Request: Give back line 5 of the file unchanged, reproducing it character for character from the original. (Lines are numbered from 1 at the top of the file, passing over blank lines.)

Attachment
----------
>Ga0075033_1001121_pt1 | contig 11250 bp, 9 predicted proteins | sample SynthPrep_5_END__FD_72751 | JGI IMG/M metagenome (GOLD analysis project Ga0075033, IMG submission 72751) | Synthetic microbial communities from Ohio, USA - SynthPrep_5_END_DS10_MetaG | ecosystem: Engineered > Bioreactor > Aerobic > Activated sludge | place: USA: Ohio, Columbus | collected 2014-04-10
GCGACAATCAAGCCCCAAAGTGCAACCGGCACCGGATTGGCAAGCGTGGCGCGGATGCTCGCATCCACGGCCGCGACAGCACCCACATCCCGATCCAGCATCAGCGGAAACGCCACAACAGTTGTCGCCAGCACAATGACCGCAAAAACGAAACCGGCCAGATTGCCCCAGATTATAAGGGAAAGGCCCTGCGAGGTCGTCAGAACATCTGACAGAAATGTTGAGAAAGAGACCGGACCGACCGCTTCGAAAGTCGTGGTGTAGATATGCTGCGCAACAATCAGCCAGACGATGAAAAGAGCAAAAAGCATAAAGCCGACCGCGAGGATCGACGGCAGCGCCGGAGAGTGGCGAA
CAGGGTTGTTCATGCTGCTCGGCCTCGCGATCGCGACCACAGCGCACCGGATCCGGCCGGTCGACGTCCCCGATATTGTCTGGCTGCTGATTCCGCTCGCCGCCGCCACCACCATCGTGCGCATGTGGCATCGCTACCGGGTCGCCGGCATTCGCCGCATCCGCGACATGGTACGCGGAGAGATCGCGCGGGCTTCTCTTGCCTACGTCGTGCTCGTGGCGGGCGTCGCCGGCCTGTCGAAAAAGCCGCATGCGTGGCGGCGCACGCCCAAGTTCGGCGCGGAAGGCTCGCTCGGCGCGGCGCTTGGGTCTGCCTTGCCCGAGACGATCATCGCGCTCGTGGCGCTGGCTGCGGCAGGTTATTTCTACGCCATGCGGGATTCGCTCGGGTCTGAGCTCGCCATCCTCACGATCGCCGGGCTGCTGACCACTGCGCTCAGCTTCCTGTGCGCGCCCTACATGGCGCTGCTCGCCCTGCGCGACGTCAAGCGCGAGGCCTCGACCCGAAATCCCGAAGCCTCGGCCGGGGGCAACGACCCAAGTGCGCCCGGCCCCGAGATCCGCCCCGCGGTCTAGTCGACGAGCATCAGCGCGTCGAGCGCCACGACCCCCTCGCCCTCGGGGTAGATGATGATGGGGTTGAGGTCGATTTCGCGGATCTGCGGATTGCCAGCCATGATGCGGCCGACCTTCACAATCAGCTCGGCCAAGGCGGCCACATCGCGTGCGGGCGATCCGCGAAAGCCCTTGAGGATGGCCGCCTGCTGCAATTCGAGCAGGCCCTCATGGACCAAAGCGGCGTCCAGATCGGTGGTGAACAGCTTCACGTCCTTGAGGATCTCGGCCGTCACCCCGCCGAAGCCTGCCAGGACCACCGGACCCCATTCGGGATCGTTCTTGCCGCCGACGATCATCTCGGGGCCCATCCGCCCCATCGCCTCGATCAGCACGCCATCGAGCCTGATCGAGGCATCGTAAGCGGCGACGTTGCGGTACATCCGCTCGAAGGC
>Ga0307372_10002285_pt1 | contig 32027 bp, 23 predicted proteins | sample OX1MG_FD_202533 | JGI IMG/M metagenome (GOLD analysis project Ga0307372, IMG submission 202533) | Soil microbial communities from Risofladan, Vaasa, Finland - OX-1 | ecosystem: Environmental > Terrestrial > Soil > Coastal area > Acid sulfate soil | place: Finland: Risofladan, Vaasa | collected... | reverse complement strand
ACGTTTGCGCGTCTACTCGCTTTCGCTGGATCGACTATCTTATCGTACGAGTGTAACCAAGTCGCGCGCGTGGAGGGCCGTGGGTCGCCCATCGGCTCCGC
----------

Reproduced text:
ACGTTTGCGCGTCTACTCGCTTTCGCTGGATCGACTATCTTATCGTACGAGTGTAACCAAGTCGCGCGCGTGGAGGGCCGTGGGTCGCCCATCGGCTCCGC